This estimate includes everything from planning and construction of the wall(s) to rewiring electricals, rerouting any plumbing, and adding in any other essentials for either room, such as cabinets for a newly closed-off kitchen. These figures also give you a buffer for any unexpected costs associated with the renovation, such as unforeseen obstacles, or other home damage that needs to be repaired at the same time.  

Open plan kitchen with view

(Image credit: Harvey Jones)

If you need a single wall without any other major adjustments to your home, then you can expect costs as low as $2,000, Matthew continues, while adding in a single door can be an additional $500-$1,000, depending on if you go entirely custom or not.

The process of converting to a closed-concept layout

colors that go with dark green, black and white small kitchen with green painted backsplash, window to garden black cabinetry, marble countertops

(Image credit: Fenwick & Tilbrook)

There are more than just the costs you need to consider before a remodel. The process itself will be disruptive to your property and is worth thinking through before you commit to a project start date, continues Shlomo Cherniak, professional handyman and owner of Cherniak Home Services.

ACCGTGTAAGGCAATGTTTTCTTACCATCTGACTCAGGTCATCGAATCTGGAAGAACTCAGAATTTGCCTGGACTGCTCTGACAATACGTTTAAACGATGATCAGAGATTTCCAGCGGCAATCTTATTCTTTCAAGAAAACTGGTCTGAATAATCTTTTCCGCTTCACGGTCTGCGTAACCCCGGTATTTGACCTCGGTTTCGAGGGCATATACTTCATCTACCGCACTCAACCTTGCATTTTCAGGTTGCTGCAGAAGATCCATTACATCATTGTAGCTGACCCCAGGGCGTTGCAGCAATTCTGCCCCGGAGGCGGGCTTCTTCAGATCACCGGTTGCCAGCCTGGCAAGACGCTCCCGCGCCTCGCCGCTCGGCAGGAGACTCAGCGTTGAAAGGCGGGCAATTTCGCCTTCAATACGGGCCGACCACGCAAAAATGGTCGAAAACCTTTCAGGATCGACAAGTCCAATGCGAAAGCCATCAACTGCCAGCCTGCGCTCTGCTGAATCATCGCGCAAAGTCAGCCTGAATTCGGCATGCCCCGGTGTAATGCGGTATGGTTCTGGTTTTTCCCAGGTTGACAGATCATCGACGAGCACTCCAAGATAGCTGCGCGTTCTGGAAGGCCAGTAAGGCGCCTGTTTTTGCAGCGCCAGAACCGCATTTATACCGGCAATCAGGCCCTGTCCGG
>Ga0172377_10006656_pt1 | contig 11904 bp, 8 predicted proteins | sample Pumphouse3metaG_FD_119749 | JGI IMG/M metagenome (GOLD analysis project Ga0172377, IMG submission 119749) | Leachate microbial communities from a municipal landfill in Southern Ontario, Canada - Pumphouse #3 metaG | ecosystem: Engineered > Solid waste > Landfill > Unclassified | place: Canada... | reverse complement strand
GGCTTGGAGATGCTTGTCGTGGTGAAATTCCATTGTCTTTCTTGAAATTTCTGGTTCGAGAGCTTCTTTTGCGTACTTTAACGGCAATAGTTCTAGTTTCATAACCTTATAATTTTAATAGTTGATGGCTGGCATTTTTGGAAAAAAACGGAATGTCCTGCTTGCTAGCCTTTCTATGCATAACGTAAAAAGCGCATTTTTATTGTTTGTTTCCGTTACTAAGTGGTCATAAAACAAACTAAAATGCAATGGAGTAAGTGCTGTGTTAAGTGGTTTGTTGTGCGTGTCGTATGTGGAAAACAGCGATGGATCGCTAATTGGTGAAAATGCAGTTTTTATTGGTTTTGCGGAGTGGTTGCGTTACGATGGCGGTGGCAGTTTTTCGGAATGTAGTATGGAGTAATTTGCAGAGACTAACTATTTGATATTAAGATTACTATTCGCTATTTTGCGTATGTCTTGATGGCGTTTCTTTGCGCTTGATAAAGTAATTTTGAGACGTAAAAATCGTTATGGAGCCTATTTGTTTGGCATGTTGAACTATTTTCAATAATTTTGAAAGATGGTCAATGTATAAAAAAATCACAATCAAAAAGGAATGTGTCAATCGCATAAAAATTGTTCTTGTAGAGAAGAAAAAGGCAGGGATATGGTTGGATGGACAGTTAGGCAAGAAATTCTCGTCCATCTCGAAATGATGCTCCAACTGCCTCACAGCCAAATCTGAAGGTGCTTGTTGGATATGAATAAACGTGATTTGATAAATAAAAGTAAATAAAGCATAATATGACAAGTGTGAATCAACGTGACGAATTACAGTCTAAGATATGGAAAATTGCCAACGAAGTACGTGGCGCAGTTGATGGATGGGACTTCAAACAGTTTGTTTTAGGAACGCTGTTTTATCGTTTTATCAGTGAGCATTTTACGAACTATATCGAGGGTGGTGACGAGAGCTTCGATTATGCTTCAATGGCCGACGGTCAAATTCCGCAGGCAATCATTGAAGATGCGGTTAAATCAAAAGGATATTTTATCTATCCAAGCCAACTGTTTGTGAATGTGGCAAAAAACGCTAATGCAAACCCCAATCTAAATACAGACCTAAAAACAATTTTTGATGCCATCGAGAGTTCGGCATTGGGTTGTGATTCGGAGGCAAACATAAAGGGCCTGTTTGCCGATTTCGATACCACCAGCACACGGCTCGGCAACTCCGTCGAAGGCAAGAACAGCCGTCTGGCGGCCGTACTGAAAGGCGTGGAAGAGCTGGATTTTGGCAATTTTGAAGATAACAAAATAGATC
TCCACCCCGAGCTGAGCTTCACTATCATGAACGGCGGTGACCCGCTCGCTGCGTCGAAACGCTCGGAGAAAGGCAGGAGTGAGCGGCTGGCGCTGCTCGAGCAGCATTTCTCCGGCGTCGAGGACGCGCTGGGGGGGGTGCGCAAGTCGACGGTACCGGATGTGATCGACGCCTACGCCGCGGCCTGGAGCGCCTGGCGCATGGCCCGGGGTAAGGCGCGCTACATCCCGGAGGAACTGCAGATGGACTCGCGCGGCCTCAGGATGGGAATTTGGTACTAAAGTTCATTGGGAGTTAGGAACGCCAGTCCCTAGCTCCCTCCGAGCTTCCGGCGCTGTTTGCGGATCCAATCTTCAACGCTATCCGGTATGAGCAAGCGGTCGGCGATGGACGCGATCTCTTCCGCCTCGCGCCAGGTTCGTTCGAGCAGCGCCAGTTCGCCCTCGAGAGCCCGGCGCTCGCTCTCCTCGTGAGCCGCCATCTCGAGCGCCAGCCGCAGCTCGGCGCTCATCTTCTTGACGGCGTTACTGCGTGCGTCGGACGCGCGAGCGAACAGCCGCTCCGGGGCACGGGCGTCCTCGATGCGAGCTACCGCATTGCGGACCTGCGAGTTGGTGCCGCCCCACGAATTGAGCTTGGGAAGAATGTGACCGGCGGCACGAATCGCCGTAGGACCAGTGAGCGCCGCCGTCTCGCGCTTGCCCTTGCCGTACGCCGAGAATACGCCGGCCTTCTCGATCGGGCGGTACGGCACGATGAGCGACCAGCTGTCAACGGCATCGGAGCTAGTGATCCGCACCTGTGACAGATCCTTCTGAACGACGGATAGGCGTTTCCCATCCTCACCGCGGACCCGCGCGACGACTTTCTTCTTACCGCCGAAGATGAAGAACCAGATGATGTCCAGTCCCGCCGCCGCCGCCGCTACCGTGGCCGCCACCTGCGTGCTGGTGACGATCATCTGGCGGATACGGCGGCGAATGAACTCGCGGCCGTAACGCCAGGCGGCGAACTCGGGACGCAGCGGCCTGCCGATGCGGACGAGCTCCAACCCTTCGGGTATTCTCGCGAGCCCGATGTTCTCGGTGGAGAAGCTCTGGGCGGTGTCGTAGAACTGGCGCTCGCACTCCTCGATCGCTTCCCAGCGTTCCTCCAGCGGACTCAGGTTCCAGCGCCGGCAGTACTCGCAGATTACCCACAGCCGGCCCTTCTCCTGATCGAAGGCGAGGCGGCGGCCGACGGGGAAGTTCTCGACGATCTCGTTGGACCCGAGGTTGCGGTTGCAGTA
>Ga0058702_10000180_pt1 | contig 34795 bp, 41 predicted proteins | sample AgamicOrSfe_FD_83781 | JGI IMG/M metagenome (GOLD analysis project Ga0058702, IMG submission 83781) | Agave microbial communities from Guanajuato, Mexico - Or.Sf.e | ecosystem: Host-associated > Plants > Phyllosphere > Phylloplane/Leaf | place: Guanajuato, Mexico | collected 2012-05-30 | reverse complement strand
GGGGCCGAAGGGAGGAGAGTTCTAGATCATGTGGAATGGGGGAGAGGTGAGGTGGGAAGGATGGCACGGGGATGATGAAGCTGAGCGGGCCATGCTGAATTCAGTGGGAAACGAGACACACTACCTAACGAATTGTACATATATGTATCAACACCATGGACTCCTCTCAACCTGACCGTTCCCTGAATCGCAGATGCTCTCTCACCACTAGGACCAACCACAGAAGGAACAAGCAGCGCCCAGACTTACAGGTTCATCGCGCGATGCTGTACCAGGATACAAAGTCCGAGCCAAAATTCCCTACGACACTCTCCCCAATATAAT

1. Planning the structure and assessing the current space

‘Closing off an open-plan space often involves adding walls or partitions, which may require structural modifications. The cost will depend on the complexity of the changes and the materials used, what’s more, if the open space currently shares electrical circuits or HVAC systems, modifications may be needed to accommodate the closed concept. This can involve rewiring, installing additional outlets, or rerouting ductwork, which can add to the overall cost and length of the project,’ Shlomo Cherniak explains. This should all be assessed first before committing to any construction so you understand what might be coming up, he warns.  

2. Framing and closing the new wall

When the space has been assessed, and the project designed and agreed upon, it is time to start the construction itself, says Josh Riutta, expert contractor and owner of Mikku and Sons Roofing. This will begin with clearing the space and starting by framing the wall (building the skeleton of the wall with lumber), he explains. With the frame in place, contractors can work on plumbing and electrical when needed.